Real-time messaging is standard practice in any school, friendship, or workplace. But the science is grim. Strained relationships. Heightened anxiety. Flagging productivity. Sleepless nights.
Is our message-addiction wrecking our lives? And if so, can we even imagine an alternative?
The problems of real-time communication are dire: but there is another path for successful attorneys who wish to retake control of their lives.
What the addiction looks like
Last year, the workplace messaging app Slack celebrated their rapid growth. Among the figures they applauded: their users spend an average of two hours every day actively chatting in Slack, and keep the app open for ten hours every day.
Those are spectacular numbers for Slack and its investors. And they’re troubling for the workers and firms that rely on Slack.
“Slack has made work, like the rest of the internet, a passive addiction,” writes Molly Fischer in New York Magazine. Slack “essentially ushered employer-sanctioned social media into the workplace,” she explains. The result is that the cheerful app “induces the same anxious, attention-hungry rhythm in its users, the same need to endlessly refresh.”
But Slack is just one source for the dings, buzzes, and whistles coming from our phones and computers. This mass of notifications from real-time messaging shapes our lives on many levels. It dictates our work culture. It wheedles deep into our psyche.
Real-time interruptions gain ground through a stick-and-carrot approach. First the carrot: we feel a tiny thrill with each ding of an incoming message. It’s the You’ve Got Mail! phenomena, a subdued version of the rush behind online gambling addictions.
And as for the stick: it’s that anxiety in your gut when you’ve gone too many minutes without responding to a message. The sense that someone is growing angry at you for not responding. The worry that others will make a decision without your input.
It’s something we’ve all felt. But now science is uncovering the root of these emotions — and their consequences.
Psychologists are looking into the growing disorder of ‘Nomophobia,’ the intense anxiety resulting from not checking your cell phone (it’s a sort of tacky name derived from NO MObile PHOne phoBIA). Researchers have found the condition in around half of all teens and a growing number of adults.
And it takes a toll. Nomophobia could cause around nine deaths a day through distracted driving — and a few more through distracted walking (watch all the people crossing a street while staring straight down at their phones).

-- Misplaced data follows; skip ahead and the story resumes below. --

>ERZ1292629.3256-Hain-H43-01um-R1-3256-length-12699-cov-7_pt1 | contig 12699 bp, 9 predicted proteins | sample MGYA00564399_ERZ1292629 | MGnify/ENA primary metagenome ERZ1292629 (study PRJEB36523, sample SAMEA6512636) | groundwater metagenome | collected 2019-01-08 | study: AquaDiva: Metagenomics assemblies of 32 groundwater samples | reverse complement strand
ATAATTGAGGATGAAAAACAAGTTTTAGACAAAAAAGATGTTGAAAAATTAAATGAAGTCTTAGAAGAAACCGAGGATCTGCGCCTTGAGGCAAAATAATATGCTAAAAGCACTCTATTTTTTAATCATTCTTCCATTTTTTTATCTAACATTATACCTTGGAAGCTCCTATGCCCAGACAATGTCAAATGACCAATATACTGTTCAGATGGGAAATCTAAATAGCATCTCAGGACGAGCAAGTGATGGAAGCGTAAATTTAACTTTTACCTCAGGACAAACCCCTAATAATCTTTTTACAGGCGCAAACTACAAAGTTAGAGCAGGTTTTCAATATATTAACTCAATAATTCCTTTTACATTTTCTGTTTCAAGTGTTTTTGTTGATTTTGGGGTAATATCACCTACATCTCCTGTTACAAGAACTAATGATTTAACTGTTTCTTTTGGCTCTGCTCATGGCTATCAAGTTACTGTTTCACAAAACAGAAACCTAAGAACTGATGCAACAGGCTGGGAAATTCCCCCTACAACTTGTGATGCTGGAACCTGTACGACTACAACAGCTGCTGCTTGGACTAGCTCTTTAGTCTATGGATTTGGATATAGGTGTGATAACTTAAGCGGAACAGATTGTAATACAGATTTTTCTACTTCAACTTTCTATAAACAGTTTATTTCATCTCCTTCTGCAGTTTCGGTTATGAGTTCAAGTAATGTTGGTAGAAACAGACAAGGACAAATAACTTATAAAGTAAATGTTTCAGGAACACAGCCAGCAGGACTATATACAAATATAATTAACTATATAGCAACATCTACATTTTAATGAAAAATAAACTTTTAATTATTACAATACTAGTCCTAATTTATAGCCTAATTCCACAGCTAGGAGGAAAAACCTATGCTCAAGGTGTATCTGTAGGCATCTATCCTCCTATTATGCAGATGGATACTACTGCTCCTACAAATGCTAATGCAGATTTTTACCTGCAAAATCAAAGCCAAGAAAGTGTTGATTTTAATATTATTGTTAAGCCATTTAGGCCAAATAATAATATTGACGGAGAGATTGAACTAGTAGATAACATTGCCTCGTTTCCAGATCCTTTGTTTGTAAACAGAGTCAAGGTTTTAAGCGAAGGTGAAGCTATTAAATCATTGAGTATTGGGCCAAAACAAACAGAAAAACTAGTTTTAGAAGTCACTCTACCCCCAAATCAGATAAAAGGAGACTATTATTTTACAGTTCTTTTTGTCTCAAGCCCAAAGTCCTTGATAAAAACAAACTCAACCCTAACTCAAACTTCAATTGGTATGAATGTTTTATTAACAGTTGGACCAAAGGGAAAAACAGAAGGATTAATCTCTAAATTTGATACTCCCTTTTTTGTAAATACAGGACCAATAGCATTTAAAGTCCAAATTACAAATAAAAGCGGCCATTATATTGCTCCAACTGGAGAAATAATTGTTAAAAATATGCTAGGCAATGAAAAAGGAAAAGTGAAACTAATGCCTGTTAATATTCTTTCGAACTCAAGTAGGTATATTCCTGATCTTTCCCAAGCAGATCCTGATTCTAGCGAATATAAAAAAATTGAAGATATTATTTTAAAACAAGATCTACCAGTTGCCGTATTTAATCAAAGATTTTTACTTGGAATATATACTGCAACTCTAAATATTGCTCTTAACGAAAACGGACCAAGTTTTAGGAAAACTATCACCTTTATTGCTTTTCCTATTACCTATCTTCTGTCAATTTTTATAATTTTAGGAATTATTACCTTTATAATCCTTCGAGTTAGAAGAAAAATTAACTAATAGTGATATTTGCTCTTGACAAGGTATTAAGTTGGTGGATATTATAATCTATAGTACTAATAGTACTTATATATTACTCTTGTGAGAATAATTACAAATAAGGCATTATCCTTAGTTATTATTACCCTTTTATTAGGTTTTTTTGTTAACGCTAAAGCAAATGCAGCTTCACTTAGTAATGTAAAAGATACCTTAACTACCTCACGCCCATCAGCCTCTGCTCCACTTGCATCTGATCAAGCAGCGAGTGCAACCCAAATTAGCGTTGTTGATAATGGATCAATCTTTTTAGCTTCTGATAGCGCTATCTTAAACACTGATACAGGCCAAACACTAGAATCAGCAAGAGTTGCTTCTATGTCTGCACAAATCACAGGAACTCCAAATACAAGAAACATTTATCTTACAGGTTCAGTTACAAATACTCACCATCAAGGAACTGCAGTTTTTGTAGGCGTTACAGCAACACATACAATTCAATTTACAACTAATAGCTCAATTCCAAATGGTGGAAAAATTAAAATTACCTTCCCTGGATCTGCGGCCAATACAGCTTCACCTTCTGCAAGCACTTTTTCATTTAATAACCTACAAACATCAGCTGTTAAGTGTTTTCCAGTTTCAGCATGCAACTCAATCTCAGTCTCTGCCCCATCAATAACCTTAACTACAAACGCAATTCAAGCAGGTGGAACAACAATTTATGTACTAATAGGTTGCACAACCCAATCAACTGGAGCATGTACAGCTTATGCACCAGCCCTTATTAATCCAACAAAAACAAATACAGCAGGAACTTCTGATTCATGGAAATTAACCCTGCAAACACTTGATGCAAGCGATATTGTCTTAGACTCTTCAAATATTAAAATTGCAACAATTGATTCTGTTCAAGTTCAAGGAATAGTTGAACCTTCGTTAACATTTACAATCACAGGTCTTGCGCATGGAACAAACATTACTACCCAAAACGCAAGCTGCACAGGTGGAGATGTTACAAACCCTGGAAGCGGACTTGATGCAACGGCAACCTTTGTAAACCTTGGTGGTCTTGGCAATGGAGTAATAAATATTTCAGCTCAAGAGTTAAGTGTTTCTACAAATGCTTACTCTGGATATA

For neurologists, the research is even more dire. Their research suggests constant phone multitasking could kill off gray-matter in your anterior cingulate cortex.
Why should you care about your anterior cingulate cortex? That’s the bit that helps make decisions, control impulses, govern your emotions, and guide your morality and ethics.
The causality of phones and brains is still being figured out (could it also be that people with certain grey matter density problems are more likely to begin multitasking on their phones in the first place?). But the behavioral sciences are making their own inroads in this area.
Researchers have found that using a smartphone at night and in the morning before work “depletes employees’ regulatory resources and impairs their engagement at work.” These “regulatory resources” matter, explain the researchers, because they’re what stop us from “deviant and unethical acts.”
A severely depleted person could explode in anger at their coworkers or defraud the company. But even when the results aren’t a scandal, they can be serious. A lack of self-control feeds into distraction-culture. “Once depleted,” write the study’s authors, “people find subsequent work activities more demanding and become vulnerable to non-task distractions and impulses.”
In other words: it’s a vicious feedback cycle. Using your phone makes you more vulnerable to distractions from your phone, which makes you use it more, which makes you more distracted, etc.
And in the meantime, what happens to your work?
Real-time messaging and productivity
We’re trained to think of the smart and successful people as the ones with the headset always clipped to their ear. That idea is bullshit.
Some of the loudest alarms about our smartphones and their constant stream of messages come from sleep researchers. They find that chronic texters take longer to fall asleep and experience higher stress. That blue light beaming from our screens suppresses our sleep hormone melatonin. And sleep deprivation is one more cause of depleted self-control resources in the workplace.